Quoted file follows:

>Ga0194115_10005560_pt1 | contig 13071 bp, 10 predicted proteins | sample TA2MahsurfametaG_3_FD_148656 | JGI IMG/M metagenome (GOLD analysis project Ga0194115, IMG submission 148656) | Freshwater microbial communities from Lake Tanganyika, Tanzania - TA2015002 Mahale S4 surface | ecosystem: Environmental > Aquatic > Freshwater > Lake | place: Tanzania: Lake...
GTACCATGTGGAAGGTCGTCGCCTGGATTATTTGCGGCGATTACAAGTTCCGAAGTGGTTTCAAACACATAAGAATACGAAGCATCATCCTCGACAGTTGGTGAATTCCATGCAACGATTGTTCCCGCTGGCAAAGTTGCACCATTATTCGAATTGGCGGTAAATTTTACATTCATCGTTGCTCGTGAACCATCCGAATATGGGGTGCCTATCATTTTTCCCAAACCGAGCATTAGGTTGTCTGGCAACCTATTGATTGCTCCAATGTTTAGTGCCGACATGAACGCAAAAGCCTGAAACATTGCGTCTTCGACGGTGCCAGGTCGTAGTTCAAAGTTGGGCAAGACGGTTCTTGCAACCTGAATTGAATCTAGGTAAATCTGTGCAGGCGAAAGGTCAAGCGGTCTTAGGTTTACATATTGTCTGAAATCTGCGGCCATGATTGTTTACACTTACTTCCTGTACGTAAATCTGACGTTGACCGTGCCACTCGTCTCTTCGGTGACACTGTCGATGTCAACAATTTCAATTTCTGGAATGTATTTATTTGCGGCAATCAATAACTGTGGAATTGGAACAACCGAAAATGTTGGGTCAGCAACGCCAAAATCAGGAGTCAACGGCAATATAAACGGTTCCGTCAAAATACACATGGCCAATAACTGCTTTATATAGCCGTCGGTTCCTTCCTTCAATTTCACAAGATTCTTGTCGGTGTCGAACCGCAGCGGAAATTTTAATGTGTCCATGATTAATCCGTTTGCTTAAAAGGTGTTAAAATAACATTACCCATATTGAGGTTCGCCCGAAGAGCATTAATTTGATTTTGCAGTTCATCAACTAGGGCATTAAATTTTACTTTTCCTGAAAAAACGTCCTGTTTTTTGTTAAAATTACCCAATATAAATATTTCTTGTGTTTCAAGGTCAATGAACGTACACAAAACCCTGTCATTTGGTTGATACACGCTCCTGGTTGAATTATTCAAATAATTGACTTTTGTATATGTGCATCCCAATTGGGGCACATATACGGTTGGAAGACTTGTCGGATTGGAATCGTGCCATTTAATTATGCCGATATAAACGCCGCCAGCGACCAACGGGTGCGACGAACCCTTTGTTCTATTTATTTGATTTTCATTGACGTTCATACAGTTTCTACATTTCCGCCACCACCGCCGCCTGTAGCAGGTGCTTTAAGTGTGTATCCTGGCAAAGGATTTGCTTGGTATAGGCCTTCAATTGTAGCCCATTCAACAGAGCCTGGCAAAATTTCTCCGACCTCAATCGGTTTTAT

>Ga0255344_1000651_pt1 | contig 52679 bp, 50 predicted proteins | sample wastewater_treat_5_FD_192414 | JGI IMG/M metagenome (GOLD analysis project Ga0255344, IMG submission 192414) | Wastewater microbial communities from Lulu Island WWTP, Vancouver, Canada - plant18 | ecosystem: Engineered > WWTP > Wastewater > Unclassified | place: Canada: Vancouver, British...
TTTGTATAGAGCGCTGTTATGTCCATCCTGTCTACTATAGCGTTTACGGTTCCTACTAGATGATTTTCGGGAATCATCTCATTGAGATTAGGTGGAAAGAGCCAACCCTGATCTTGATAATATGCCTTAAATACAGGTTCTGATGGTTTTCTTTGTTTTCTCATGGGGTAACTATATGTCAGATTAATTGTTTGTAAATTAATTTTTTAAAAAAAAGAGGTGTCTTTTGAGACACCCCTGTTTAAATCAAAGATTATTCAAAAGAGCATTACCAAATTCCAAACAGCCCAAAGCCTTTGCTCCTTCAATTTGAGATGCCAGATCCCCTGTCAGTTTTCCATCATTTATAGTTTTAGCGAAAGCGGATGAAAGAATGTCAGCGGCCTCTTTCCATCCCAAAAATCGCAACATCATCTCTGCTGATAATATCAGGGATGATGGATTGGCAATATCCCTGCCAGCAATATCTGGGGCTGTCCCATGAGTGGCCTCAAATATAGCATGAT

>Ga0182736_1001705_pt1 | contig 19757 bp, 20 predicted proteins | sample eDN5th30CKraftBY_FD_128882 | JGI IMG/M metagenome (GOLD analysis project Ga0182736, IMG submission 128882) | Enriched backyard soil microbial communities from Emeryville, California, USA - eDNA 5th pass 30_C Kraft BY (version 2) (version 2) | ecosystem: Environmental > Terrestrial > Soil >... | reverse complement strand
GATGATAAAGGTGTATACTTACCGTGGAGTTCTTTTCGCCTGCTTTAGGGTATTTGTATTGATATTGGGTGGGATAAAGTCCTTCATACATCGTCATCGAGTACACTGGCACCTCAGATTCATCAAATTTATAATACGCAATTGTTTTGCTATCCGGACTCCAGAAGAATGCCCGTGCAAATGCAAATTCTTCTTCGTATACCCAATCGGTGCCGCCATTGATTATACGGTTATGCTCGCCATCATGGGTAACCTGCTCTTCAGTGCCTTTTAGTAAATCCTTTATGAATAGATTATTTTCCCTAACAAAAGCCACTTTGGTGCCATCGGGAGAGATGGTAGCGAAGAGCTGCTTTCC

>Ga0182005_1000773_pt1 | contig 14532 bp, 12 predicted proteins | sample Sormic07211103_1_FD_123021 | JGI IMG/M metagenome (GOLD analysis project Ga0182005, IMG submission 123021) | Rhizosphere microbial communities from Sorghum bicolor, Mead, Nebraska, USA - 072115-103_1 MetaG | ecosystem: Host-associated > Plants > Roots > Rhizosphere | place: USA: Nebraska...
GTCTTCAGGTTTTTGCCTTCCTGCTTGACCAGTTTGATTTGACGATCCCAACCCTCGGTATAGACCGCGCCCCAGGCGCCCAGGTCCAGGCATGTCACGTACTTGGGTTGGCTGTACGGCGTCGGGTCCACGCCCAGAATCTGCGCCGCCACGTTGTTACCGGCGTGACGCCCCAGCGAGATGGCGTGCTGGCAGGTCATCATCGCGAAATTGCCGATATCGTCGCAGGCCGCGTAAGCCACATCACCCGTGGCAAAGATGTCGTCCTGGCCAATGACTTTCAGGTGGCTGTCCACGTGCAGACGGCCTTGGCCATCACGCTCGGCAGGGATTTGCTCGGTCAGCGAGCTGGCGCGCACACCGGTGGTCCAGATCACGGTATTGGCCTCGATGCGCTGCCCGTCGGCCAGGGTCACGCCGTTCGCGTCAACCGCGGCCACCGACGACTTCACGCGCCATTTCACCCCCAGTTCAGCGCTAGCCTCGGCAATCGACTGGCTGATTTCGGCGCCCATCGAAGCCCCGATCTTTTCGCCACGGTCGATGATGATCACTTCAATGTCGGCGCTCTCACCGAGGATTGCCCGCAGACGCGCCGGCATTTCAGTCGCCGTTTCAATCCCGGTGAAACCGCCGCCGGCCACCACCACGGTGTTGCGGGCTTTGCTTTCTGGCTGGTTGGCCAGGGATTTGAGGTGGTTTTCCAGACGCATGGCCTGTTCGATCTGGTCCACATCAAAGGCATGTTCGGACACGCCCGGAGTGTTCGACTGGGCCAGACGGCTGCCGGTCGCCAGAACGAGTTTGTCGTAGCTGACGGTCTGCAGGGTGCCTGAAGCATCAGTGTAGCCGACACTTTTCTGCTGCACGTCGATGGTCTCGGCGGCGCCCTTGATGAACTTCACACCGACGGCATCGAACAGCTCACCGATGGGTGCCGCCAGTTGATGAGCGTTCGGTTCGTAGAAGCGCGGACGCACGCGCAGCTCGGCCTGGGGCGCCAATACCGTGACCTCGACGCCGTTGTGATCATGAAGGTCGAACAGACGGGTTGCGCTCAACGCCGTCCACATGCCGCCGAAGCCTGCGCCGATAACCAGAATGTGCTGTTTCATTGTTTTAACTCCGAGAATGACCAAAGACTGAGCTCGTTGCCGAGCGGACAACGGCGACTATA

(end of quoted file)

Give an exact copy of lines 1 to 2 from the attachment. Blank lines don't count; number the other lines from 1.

>Ga0194115_10005560_pt1 | contig 13071 bp, 10 predicted proteins | sample TA2MahsurfametaG_3_FD_148656 | JGI IMG/M metagenome (GOLD analysis project Ga0194115, IMG submission 148656) | Freshwater microbial communities from Lake Tanganyika, Tanzania - TA2015002 Mahale S4 surface | ecosystem: Environmental > Aquatic > Freshwater > Lake | place: Tanzania: Lake...
GTACCATGTGGAAGGTCGTCGCCTGGATTATTTGCGGCGATTACAAGTTCCGAAGTGGTTTCAAACACATAAGAATACGAAGCATCATCCTCGACAGTTGGTGAATTCCATGCAACGATTGTTCCCGCTGGCAAAGTTGCACCATTATTCGAATTGGCGGTAAATTTTACATTCATCGTTGCTCGTGAACCATCCGAATATGGGGTGCCTATCATTTTTCCCAAACCGAGCATTAGGTTGTCTGGCAACCTATTGATTGCTCCAATGTTTAGTGCCGACATGAACGCAAAAGCCTGAAACATTGCGTCTTCGACGGTGCCAGGTCGTAGTTCAAAGTTGGGCAAGACGGTTCTTGCAACCTGAATTGAATCTAGGTAAATCTGTGCAGGCGAAAGGTCAAGCGGTCTTAGGTTTACATATTGTCTGAAATCTGCGGCCATGATTGTTTACACTTACTTCCTGTACGTAAATCTGACGTTGACCGTGCCACTCGTCTCTTCGGTGACACTGTCGATGTCAACAATTTCAATTTCTGGAATGTATTTATTTGCGGCAATCAATAACTGTGGAATTGGAACAACCGAAAATGTTGGGTCAGCAACGCCAAAATCAGGAGTCAACGGCAATATAAACGGTTCCGTCAAAATACACATGGCCAATAACTGCTTTATATAGCCGTCGGTTCCTTCCTTCAATTTCACAAGATTCTTGTCGGTGTCGAACCGCAGCGGAAATTTTAATGTGTCCATGATTAATCCGTTTGCTTAAAAGGTGTTAAAATAACATTACCCATATTGAGGTTCGCCCGAAGAGCATTAATTTGATTTTGCAGTTCATCAACTAGGGCATTAAATTTTACTTTTCCTGAAAAAACGTCCTGTTTTTTGTTAAAATTACCCAATATAAATATTTCTTGTGTTTCAAGGTCAATGAACGTACACAAAACCCTGTCATTTGGTTGATACACGCTCCTGGTTGAATTATTCAAATAATTGACTTTTGTATATGTGCATCCCAATTGGGGCACATATACGGTTGGAAGACTTGTCGGATTGGAATCGTGCCATTTAATTATGCCGATATAAACGCCGCCAGCGACCAACGGGTGCGACGAACCCTTTGTTCTATTTATTTGATTTTCATTGACGTTCATACAGTTTCTACATTTCCGCCACCACCGCCGCCTGTAGCAGGTGCTTTAAGTGTGTATCCTGGCAAAGGATTTGCTTGGTATAGGCCTTCAATTGTAGCCCATTCAACAGAGCCTGGCAAAATTTCTCCGACCTCAATCGGTTTTAT